A form of ultramicroscope apparatus is described which enables the evaporation of mist droplets to be followed for long periods. A rough method of estimating the size distribution in aerosols is also given.
The rates of evaporation of particles of various phenol solutions have been studied, the solutions chosen being of possible interest as aerial germicides. It is shown that the typical evaporation curve for a binary mixture consists of three parts, which in actual cases need not all be present. Sometimes the more detailed history of an evaporation can be deduced from the results.
The approximate effective size distributions in mists of hexyl-resorcinol—propylene-glycol solutions have been measured and compared with the evaporation rates.
It is shown that the efficiency of aerial germicides is partly a function of their volatility, and three rough classes are distinguished. But biological evidence is adduced which suggests that the solubility of the germicides in water may be of equal importance, and that the liquid in which the germicide is dissolved is not without effect.
A centrifuge is described which enables the maximum particle size in a mist to be limited to a desired value.
Methods of estimating quantitatively germicidal aerosols are discussed, and a method described which has been found to give reasonably accurate results in practice. Tentative experiments have been made to determine whether the materials studied are likely to cause corrosion of metals, etc., after pro-longed use.
The collision theory of aerial disinfection is discussed, as is also the applicability of Langmuir's treatment of the evaporation of fine particles in mixtures.
The development of the experimental technique involved in the biological investigations appertaining to air disinfection has been discussed, together with the numerous fallacies arising and the means by which these have been overcome.
The construction of a special pair of experimental chambers is described, and details given, both as regards the bacteria and germicides, of the exact experimental conditions under which the most consistent results can be obtained.
The requisite characteristics of germicidal mixtures which could be utilized for air disinfection are considered, and examples of suitable germicides and solvents are given. The method of recording and evaluating the results of a varied assortment of experiments is explained to facilitate inter se comparison.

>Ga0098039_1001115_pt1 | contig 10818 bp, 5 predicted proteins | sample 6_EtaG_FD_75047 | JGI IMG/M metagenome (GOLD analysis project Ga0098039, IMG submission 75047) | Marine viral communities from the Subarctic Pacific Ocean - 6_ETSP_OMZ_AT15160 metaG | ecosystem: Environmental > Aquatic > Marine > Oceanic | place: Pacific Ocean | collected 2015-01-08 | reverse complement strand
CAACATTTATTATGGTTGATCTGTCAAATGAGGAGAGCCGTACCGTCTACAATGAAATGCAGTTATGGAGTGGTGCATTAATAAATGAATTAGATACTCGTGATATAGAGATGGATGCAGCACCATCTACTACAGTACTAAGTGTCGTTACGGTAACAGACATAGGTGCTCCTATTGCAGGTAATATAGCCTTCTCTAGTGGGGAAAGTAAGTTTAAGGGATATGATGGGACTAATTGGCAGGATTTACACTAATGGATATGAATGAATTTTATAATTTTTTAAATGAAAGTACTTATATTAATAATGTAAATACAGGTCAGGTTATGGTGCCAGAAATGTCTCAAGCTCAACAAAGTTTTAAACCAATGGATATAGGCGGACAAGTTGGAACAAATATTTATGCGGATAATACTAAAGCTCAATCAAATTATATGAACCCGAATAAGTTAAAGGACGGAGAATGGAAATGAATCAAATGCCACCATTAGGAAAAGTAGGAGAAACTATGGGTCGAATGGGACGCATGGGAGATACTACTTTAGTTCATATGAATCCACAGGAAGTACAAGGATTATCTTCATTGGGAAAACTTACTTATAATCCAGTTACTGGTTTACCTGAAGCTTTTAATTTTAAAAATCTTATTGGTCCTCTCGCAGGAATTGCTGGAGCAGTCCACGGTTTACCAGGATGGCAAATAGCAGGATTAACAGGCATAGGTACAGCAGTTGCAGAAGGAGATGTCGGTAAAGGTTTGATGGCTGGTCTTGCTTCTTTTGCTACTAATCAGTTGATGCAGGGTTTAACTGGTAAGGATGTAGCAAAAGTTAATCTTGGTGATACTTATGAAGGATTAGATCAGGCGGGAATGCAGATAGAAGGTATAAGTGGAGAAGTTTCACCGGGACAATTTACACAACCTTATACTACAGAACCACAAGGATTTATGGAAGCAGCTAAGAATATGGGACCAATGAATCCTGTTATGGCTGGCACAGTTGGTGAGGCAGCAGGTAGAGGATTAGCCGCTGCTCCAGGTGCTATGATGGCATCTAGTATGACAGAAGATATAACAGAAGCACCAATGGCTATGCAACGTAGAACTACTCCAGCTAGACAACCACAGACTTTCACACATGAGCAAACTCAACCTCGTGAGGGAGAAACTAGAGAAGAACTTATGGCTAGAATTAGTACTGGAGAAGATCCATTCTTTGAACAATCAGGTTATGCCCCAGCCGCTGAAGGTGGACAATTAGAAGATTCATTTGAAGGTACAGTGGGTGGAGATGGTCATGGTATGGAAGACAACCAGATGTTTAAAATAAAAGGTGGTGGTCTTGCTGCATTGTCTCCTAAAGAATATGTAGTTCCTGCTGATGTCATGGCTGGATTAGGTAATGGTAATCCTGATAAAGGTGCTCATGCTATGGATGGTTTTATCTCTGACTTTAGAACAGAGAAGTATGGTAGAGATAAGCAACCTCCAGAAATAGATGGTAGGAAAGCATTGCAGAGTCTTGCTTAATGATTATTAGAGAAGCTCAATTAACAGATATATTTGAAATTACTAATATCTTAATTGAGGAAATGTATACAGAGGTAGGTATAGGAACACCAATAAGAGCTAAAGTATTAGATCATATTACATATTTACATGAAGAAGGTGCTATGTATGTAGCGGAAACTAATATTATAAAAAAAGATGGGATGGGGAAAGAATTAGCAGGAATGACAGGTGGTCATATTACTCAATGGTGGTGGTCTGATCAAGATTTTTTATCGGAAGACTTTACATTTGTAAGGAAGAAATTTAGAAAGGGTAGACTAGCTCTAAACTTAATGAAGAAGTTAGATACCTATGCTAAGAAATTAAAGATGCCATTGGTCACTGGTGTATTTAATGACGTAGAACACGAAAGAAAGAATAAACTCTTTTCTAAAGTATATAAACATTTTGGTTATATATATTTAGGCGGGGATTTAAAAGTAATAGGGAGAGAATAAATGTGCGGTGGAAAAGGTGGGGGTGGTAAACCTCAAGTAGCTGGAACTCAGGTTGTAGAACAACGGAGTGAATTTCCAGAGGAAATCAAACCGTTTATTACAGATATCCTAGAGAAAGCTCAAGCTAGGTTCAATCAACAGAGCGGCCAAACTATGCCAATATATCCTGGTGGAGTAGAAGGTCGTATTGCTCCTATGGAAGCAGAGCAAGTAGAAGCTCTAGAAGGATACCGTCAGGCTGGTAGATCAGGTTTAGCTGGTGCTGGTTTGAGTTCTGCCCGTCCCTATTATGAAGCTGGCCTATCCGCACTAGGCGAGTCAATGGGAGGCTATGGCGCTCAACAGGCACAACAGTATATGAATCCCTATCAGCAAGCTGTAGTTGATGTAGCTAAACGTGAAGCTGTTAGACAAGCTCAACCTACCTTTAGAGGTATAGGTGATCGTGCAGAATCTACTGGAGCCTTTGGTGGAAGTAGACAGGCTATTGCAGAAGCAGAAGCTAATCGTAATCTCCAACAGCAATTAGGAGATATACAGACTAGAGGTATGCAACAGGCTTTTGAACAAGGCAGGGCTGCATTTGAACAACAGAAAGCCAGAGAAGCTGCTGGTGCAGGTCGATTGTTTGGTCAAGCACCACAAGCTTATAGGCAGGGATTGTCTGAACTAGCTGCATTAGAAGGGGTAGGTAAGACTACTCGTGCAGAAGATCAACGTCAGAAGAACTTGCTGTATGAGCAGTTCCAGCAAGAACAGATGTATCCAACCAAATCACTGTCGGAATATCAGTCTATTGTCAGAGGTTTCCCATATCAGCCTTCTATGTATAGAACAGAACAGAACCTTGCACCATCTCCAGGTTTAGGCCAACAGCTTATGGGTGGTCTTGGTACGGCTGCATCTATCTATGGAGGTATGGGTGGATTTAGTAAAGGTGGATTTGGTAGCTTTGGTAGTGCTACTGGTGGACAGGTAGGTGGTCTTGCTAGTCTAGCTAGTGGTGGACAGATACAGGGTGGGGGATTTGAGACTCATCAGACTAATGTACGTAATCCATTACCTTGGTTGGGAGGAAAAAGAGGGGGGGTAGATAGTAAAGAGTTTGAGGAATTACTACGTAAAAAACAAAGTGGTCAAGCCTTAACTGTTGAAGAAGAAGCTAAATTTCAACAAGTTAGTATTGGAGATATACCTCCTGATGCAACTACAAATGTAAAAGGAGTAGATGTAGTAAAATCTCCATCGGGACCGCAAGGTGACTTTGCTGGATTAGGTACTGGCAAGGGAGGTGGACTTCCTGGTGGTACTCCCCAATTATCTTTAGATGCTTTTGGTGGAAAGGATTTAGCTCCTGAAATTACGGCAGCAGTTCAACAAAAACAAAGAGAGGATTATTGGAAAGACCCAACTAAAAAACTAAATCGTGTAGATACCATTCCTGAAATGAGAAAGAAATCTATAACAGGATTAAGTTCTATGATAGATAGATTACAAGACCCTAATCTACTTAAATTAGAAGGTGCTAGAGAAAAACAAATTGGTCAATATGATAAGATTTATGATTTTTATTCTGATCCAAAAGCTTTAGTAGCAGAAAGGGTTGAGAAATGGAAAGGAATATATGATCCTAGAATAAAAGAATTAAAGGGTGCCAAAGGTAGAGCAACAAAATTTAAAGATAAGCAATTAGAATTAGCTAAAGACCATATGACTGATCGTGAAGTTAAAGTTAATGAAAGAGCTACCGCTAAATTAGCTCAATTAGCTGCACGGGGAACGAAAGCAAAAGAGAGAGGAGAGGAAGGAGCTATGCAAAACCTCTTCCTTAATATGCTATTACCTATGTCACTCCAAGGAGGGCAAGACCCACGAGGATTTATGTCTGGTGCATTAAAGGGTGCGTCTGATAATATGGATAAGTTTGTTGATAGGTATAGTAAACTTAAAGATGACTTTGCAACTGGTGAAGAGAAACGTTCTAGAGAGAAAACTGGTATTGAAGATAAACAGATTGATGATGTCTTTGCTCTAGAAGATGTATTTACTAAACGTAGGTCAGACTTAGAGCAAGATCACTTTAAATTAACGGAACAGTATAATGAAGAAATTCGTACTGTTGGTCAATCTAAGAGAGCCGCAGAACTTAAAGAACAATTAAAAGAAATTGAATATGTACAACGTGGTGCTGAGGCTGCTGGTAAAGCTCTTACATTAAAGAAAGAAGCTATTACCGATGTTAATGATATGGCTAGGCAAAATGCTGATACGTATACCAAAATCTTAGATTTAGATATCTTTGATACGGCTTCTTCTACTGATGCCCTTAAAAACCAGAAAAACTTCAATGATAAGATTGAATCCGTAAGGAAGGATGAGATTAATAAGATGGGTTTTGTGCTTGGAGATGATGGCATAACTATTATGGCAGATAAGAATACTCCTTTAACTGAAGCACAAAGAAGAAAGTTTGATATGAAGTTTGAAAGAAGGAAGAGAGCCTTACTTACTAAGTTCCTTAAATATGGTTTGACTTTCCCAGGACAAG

Examples are given of the lethal effectiveness in the air of several germicides in broth emulsions, both with and without the presence of serum, on stock cultures of selected types of bacteria. The sensitivity to the germicides of the bacteria making up the flora of the average normal saliva is compared with that of broth emulsions of bacteria.
10% hexyl-resorcinol dissolved in propylene-glycol+0·05 % sulphonated lorol (“S2”) was the most effective all round germicidal mixture of those tested. Various other germicides were found equal in germicidal activity in the air, but for reasons stated have been deemed unsuited for use in the presence of man.
The relationship between germicidal efficiency in the air and mist particle size and persistence has been studied by means of centrifuged mists. Particles of 0·5–1·0μ radius are shown to be the most useful in dealing with bacterial particles containing organic matter. Laboratory cultures, emulsified in broth, have been sterilized in mist dispersions by droplets of bactericides at least as small as 0·25μ radius.
Tests on the penetrating abilities of bactericidal mists and bacteria through certain cloths have been performed.
Experiments to demonstrate the surface sterilizing properties of aerosols have been performed, and examples of differences in effect on horizontal and vertical surfaces are noted.
The degree of tolerance of man and animals (mice) for a number of phenolic substances and some organic solvents has been compared with the degree of tolerance of bacteria for the same substances.
The tests on man have been confined to the detection by the special senses of the substances suspended in the air as a fine mist.
The tests on animals were designed to show acute and chronic effects, the results being recorded in terms of clinical symptoms and pathological changes in the organs. A record was also kept of the findings as regards protozoal parasites of the host, and compared with the normal incidence among ordinary laboratory stock.
Tests on bacteria were instituted for the purpose of gaining information on the host-parasite tolerance ratio for our germicides when in the air and when in the test-tube.